Perhaps a woman’s touch should never be underestimated? Lesson learned.
Listen to Sleepy Sun’s third album; Spine Hits, and you’ll notice something’s missing. The band is out to prove their worth without singer Rachel Fannan, who left during their tour in 2010. Losing her complimentary soulful support, Sleepy Sun have stepped back from their heavy ‘stoner’ roots to a softer psychedelia.
Sleepy Sun were an all-male band back in the day, and seemingly unaffected by Fannan’s absence they’re now referring to themselves as “the band of brothers” once again. Supposedly this third album was a chance to recapture nostalgia with the bonus of experience.
Trippy opener Stivey Pond is our first chance to hear Sleepy Sun’s new beginning. A song knotted together with scuzzy power chords and Bret Constantino’s gravelly, but lonely vocals begin a new toned-down approach for the band. She Rex, a song about narcissism, is a plunge into Brit Pop for the California boys. Drenched in anthemic guitar riffs, Constantino breaks off into unchartered territory to scale sleepy high notes. Spine Hits is a pensive album, and unlike previous records, exchanges epic, time-heavy tunes for wistful, commercially acceptable nuggets. This new direction has formed an album with a steady flow of solid, but sadly, forgettable tracks. Yellow End has an inoffensive happy 60’s influence before blurring into power chords and hazy laidback strums. Deep War is chilling with creeping taps nestled between long grimy notes that blurt into handclaps. Recorded in the Californian high desert, V.O.G sees Sleepy Sun edge to Queens of the Stone Age with similar dirty guitar licks, scraping the top notes and a low hum of bass kicking the dust below.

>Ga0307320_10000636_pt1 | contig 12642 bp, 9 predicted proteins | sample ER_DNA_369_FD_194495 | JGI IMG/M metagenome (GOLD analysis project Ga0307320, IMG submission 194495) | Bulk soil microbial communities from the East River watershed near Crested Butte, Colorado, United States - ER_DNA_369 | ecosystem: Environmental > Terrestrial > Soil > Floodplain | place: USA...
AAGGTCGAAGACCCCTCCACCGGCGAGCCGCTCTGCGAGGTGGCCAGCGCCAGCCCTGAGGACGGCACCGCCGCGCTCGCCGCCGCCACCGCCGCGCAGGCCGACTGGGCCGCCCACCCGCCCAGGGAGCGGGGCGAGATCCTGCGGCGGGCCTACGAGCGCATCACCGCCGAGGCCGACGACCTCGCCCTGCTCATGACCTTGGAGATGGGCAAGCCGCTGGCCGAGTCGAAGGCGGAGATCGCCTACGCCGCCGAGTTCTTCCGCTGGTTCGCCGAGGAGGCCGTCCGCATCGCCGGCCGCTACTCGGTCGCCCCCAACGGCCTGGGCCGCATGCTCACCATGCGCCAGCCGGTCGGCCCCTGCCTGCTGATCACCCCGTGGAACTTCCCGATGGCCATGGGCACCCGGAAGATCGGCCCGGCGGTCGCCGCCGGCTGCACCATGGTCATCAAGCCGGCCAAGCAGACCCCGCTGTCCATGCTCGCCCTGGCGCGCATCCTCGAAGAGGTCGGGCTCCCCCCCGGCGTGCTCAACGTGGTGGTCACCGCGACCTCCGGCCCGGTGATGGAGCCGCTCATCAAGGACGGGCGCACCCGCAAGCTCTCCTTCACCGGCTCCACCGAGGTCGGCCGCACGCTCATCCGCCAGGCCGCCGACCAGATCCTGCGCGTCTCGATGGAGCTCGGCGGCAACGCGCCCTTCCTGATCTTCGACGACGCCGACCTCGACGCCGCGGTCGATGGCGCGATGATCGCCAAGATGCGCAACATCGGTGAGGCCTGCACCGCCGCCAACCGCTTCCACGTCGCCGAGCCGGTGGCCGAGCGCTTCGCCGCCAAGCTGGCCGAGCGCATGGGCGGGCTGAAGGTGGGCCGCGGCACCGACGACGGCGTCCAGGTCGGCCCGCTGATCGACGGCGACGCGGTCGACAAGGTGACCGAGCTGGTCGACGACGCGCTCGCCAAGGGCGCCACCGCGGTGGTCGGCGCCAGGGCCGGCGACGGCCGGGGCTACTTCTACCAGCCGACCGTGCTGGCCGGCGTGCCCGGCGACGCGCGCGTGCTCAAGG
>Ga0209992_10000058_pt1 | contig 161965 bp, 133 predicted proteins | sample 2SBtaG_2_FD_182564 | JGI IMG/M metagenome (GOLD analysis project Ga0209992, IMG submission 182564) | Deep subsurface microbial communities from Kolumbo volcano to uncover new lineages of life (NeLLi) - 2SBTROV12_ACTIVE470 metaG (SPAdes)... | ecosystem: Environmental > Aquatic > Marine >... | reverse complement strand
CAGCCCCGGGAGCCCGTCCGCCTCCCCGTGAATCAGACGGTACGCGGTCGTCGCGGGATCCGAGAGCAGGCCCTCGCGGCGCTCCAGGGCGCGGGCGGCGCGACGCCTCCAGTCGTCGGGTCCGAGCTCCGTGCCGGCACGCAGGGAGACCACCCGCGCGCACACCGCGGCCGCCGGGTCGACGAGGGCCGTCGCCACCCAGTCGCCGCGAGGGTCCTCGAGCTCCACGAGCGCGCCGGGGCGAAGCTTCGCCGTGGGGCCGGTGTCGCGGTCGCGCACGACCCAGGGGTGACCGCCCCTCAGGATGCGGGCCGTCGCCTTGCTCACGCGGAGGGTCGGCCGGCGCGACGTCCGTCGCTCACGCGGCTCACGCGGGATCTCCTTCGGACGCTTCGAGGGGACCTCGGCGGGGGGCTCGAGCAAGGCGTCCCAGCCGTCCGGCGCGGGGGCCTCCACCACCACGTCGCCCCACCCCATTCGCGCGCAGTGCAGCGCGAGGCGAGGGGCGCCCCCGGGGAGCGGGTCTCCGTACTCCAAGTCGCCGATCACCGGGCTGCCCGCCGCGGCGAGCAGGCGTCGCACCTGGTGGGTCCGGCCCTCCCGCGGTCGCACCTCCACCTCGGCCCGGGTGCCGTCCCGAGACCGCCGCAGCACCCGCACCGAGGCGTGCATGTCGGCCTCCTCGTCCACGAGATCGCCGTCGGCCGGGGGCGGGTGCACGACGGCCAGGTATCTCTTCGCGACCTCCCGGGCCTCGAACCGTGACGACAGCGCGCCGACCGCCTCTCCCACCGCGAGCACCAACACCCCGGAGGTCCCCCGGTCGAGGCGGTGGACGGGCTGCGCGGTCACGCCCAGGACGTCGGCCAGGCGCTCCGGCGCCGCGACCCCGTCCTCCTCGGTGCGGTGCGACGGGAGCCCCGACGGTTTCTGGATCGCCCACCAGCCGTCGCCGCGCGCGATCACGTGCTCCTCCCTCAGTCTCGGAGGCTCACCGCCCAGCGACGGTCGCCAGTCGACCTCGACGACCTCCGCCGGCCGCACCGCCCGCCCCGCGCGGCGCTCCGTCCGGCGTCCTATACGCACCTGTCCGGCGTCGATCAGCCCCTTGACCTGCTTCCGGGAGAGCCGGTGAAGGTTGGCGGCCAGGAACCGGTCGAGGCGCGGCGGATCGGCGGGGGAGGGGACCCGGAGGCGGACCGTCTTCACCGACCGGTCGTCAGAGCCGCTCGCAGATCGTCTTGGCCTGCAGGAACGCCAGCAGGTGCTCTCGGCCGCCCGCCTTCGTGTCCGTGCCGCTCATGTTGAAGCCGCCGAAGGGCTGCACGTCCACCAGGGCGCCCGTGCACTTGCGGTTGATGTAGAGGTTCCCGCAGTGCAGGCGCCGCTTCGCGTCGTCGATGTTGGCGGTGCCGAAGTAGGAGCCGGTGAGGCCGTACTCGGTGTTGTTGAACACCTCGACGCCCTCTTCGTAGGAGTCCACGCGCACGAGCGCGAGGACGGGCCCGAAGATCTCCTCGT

The edge they punched with their other albums has been replaced by a poke into a psychedelic hollow. Spine Hits is a solid and polished album but also less adventurous, reverting to rock 101 formulas. Perhaps a woman’s touch should never be underestimated? Lesson learned.